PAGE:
Farmers, meanwhile, are beginning to be not just frustrated, but a bit angry at the degree to which consumers, and the retailers who compete for their shopping dollars, have claimed the right to tell them how to farm. The farmers we work with are smart, experienced growers. They understand marketing, and they share the concerns about health and environmental quality and worker safety. They are more than willing to address these by trying new practices, building the health of their farm ecosystems and pushing their pesticide use as low as they can. Every decision they make can mean they are risking their crops and in some cases the viability of their farms. But they don’t see anyone–retailers, government, or consumers–stepping up to share that risk. When a grower holds back a spray application for an emerging pest because he knows that by spraying, he will disappoint or be shut out of a major customer, and then loses the crop that year, and maybe for several years to come, the rest of us just find another place to buy our fruits and vegetables. The financial loss hits only the farmer.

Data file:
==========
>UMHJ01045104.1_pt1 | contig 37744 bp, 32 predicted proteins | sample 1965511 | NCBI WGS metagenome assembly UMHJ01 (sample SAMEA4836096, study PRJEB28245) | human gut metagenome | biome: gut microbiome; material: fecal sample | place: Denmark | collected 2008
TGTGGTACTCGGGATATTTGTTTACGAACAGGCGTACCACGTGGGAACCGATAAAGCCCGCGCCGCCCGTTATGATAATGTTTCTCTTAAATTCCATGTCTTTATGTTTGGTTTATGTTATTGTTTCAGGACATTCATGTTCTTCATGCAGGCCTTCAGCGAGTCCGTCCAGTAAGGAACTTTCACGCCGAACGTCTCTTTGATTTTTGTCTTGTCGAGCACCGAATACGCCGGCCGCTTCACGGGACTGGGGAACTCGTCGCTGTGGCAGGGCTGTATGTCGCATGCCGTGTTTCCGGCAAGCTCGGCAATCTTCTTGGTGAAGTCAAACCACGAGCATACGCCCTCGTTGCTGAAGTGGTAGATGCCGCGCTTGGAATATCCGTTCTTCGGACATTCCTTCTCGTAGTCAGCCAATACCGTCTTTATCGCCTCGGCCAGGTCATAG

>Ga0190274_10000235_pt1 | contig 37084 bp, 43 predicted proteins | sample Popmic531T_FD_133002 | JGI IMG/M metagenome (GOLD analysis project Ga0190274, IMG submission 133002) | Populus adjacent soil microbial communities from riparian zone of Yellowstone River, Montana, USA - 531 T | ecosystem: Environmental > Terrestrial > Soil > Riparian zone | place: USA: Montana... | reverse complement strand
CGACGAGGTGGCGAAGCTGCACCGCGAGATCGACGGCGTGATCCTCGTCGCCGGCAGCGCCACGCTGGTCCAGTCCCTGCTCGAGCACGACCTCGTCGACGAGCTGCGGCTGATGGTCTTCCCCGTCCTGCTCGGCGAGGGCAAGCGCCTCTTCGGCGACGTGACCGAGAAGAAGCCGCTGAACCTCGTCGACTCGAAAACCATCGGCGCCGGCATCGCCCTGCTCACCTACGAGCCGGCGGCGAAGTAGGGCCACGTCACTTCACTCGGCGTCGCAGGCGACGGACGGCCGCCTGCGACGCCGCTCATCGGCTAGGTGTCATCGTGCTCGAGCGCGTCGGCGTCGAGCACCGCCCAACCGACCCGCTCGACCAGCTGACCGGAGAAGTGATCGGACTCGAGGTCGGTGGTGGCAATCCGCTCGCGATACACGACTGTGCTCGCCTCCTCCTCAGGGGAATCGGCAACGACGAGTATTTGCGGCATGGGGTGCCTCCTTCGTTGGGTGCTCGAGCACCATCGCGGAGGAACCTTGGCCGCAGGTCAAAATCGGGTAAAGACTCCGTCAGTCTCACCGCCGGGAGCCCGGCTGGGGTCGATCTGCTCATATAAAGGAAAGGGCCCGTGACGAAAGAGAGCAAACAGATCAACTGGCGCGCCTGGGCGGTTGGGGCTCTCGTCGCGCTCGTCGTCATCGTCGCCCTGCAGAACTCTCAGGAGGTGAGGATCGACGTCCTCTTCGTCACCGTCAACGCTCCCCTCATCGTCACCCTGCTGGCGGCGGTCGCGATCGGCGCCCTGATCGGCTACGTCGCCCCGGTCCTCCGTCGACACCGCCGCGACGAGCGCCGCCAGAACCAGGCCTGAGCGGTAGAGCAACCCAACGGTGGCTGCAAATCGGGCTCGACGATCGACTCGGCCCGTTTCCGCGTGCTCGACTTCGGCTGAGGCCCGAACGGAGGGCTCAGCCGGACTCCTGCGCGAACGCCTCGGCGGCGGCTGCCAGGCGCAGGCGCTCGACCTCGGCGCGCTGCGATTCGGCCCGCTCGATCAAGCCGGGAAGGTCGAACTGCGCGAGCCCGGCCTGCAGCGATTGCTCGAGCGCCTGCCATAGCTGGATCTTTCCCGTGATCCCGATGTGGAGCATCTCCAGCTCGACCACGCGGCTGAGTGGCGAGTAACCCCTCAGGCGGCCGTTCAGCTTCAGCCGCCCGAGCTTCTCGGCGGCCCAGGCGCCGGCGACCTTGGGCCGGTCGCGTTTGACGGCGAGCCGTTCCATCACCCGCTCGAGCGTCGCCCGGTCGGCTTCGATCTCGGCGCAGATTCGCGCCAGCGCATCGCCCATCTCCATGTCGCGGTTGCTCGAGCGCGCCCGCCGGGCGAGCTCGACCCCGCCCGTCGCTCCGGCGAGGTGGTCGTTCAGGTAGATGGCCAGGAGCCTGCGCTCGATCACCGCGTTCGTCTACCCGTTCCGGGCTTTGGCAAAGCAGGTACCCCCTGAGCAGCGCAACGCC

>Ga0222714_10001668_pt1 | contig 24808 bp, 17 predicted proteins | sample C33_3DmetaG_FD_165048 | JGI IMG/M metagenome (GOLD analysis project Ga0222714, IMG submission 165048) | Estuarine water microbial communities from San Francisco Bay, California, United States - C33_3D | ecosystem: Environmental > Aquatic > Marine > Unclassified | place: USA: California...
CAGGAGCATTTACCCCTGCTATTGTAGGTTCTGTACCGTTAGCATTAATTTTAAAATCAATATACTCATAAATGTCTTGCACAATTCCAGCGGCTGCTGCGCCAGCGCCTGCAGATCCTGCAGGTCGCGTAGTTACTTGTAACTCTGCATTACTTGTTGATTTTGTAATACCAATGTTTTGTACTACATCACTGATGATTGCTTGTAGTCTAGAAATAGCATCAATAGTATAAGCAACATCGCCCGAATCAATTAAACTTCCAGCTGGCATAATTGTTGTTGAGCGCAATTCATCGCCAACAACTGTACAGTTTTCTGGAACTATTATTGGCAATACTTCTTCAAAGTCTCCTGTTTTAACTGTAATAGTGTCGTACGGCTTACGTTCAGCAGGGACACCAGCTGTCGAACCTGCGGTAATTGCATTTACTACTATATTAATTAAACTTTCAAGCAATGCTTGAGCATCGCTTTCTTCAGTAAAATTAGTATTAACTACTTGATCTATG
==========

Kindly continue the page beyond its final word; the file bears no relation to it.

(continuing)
So yea, likely some of them would rather not be counting earthworms to prove they are taking care of the soil in their orchard. But on the other hand, if someone who’s buying their fruit actually cares about the soil in their orchard, that’s not a bad thing. It might be a start toward something better.
None of this is simple. It’s also not optional–most everyone who is paying attention agrees that we need to move our food and farm systems toward more sustainable practices, and soon. Rather than take cheap shots at Whole Foods and the growers who are trying to find a way through that challenging path, it would be nice to see the industry and consumer advocacy media give a little more thoughtful coverage to those attempts. Really digging in to the the realities of that hard process might help all of us figure out how we can do better.
Kings Food Markets knows how to move quickly with its local produce program. The Parsippany, N.J.-based retailer is entering its third year of its 24 Hour Just Picked Promise program, which brings in local produce to promote within 24 hours of harvest.